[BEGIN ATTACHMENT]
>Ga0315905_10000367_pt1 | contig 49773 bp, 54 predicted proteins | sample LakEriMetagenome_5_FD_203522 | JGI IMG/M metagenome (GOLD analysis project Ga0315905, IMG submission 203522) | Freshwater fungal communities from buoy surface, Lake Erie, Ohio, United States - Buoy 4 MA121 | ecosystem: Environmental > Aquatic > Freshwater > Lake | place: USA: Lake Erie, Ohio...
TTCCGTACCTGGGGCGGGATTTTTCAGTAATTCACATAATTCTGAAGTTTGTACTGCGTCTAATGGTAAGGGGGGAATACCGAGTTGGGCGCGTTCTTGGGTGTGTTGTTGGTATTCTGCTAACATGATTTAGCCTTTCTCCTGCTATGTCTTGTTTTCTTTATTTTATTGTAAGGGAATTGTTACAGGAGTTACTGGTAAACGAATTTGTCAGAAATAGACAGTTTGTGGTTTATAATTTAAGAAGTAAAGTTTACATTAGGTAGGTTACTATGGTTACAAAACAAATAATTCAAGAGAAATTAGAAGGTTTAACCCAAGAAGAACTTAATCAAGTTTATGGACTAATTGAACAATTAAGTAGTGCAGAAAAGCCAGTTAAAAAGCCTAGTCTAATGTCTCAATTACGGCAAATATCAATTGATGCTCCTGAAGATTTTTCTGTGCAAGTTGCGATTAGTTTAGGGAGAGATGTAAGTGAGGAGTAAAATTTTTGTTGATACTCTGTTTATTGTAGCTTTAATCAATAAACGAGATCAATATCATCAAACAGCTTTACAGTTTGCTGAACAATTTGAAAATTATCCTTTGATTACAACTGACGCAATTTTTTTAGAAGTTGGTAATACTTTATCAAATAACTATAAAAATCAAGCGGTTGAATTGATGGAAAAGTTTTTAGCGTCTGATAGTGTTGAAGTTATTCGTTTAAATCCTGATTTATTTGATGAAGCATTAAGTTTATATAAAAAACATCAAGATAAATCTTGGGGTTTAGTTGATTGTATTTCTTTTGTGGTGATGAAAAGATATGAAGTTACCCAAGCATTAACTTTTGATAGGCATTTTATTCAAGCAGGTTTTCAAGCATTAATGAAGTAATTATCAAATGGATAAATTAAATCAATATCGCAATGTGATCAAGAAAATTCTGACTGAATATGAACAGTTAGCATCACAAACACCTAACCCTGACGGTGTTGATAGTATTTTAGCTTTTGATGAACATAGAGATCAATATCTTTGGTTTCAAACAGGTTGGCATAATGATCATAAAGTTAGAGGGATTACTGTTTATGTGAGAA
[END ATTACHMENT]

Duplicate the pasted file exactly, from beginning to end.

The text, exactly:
>Ga0315905_10000367_pt1 | contig 49773 bp, 54 predicted proteins | sample LakEriMetagenome_5_FD_203522 | JGI IMG/M metagenome (GOLD analysis project Ga0315905, IMG submission 203522) | Freshwater fungal communities from buoy surface, Lake Erie, Ohio, United States - Buoy 4 MA121 | ecosystem: Environmental > Aquatic > Freshwater > Lake | place: USA: Lake Erie, Ohio...
TTCCGTACCTGGGGCGGGATTTTTCAGTAATTCACATAATTCTGAAGTTTGTACTGCGTCTAATGGTAAGGGGGGAATACCGAGTTGGGCGCGTTCTTGGGTGTGTTGTTGGTATTCTGCTAACATGATTTAGCCTTTCTCCTGCTATGTCTTGTTTTCTTTATTTTATTGTAAGGGAATTGTTACAGGAGTTACTGGTAAACGAATTTGTCAGAAATAGACAGTTTGTGGTTTATAATTTAAGAAGTAAAGTTTACATTAGGTAGGTTACTATGGTTACAAAACAAATAATTCAAGAGAAATTAGAAGGTTTAACCCAAGAAGAACTTAATCAAGTTTATGGACTAATTGAACAATTAAGTAGTGCAGAAAAGCCAGTTAAAAAGCCTAGTCTAATGTCTCAATTACGGCAAATATCAATTGATGCTCCTGAAGATTTTTCTGTGCAAGTTGCGATTAGTTTAGGGAGAGATGTAAGTGAGGAGTAAAATTTTTGTTGATACTCTGTTTATTGTAGCTTTAATCAATAAACGAGATCAATATCATCAAACAGCTTTACAGTTTGCTGAACAATTTGAAAATTATCCTTTGATTACAACTGACGCAATTTTTTTAGAAGTTGGTAATACTTTATCAAATAACTATAAAAATCAAGCGGTTGAATTGATGGAAAAGTTTTTAGCGTCTGATAGTGTTGAAGTTATTCGTTTAAATCCTGATTTATTTGATGAAGCATTAAGTTTATATAAAAAACATCAAGATAAATCTTGGGGTTTAGTTGATTGTATTTCTTTTGTGGTGATGAAAAGATATGAAGTTACCCAAGCATTAACTTTTGATAGGCATTTTATTCAAGCAGGTTTTCAAGCATTAATGAAGTAATTATCAAATGGATAAATTAAATCAATATCGCAATGTGATCAAGAAAATTCTGACTGAATATGAACAGTTAGCATCACAAACACCTAACCCTGACGGTGTTGATAGTATTTTAGCTTTTGATGAACATAGAGATCAATATCTTTGGTTTCAAACAGGTTGGCATAATGATCATAAAGTTAGAGGGATTACTGTTTATGTGAGAA